The lack of trust, transparency, and openness are responsible for 80% of family business failures in Asia. In my experience helping families reconcile after years of senseless conflict, I can conclusively say that the lack of communication, the absence of a shared purpose, and the belief that family unity is paramount are the major reasons family-owned businesses do not last two or three generations. I have lost count of family-controlled firms that did not survive a generational transition.
While other conflicted families have managed to keep themselves under the radar, they are not spared from vicious infighting. Many continue to grapple with bruising succession issues, and most of these acrimonious business-owning families will never get the chance to transition. A generational transition process, therefore, is one of the biggest challenges facing family firms, as most fail to remain a family business past the second generation.
The Family Must State its Collective Position
A powerful purpose collectively crafted for the family and the business must be formulated, articulated, amplified, and shared with every family member. It must be revealed or expressed without vagueness, implication, or ambiguity and must leave no question about the spirit and intent. It must state its own set of objectives why family members must work together, own assets together, and make difficult decisions together while maintaining peace within the family and the business. Without the structures and the needed clarity, misalignment can be expected between all stakeholders. In corporate governance parlance, we refer to the misalignment as a significant material risk that can compromise both the family and the business.
Alexandra Sharp, Deloitte’s UK Head of Enterprise Consulting, could not have said it better, “Alignment within a group of family owners is the “holy grail” of a family business. The ability to speak with one voice, provide patient capital for a common set of objectives and provide clear direction to the business is the ideal.”
She further adds, “A lack of alignment between the family members involved can very quickly lead to poor decision making processes and even conflict. We find a frequent contributing factor here is a lack of agreement on the role of the family in relation to its business. This question of how the family fits in with their business (otherwise known as “family governance”) is an important one. However, time and time again we see families struggling to answer it in practice because they are seeking to do so within a vacuum, without the input of the individual family members involved. If the family members themselves are not the starting point when it comes to a conversation about role and purpose, there is a danger that it is not grounded in reality.”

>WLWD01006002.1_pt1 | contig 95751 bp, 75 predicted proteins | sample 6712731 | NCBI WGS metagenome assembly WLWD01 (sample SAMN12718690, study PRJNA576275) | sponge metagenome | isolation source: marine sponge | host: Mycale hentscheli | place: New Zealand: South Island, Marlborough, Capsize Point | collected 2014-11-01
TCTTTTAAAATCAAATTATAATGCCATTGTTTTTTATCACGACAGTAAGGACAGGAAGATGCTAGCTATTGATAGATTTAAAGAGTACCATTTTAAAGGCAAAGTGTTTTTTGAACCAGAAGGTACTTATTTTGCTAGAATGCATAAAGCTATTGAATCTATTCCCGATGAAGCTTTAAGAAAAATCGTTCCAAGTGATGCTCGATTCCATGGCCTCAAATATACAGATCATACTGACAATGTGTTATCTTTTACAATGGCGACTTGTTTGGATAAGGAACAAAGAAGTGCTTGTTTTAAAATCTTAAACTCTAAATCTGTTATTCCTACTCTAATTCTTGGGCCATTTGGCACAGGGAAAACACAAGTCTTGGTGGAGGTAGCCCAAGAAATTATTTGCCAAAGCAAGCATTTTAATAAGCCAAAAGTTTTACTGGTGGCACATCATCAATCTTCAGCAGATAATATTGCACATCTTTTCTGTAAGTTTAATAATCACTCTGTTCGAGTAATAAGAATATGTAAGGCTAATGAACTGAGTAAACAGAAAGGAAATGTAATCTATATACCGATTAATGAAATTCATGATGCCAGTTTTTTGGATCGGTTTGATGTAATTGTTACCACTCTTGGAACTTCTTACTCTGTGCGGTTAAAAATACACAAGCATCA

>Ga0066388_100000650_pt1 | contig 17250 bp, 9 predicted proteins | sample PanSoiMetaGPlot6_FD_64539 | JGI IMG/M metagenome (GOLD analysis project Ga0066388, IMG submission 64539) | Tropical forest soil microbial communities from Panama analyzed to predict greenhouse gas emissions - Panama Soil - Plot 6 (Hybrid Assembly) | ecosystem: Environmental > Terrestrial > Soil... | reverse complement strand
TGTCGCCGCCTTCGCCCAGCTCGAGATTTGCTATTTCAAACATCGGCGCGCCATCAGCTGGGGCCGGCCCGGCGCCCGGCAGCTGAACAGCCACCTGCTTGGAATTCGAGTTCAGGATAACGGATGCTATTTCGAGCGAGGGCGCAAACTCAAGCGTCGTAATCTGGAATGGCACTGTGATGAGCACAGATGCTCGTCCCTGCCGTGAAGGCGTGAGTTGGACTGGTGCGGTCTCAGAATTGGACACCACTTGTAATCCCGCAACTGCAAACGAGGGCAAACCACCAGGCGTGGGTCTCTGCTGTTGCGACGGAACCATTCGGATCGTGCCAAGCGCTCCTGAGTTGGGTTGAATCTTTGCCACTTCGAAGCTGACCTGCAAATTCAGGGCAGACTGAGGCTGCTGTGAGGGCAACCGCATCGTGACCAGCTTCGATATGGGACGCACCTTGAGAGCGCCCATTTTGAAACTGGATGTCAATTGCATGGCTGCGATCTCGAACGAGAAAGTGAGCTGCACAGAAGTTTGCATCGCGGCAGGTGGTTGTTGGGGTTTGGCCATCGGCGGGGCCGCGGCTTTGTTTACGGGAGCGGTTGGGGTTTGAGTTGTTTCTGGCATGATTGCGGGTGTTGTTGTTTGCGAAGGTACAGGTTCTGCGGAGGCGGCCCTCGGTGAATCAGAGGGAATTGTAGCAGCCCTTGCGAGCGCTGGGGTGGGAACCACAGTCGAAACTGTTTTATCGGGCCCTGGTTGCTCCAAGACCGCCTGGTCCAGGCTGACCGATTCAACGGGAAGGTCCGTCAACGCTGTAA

Test Yourself, Test the Family
There are guide questions below that will serve as a starting point for any family member to raise issues related to family, business, and ownership alignment. Start by asking important and profound questions. Ask yourself, ask your siblings (and cousins) and ask your clan leader:
· Why am I in business with my siblings and/or cousins? Is it purely out of my sense of duty to represent my branch?
· What is my role in the current business? Is it crucial?
· What is the organization’s five-year plan? Is it aligned with what the previous generation desired? Is it headed in the right direction?
· What do we want to be known for in five years? Ten years?
· What binds me in this family business? Is it purely economic interest?
· Whose voice is being listened to when it comes to strategy and change? Are we all in sync?
· What kind of ownership structure do we want? Should in-laws or non-blood be included as future owners? Would they have an influence on ownership transfers?
To be continued...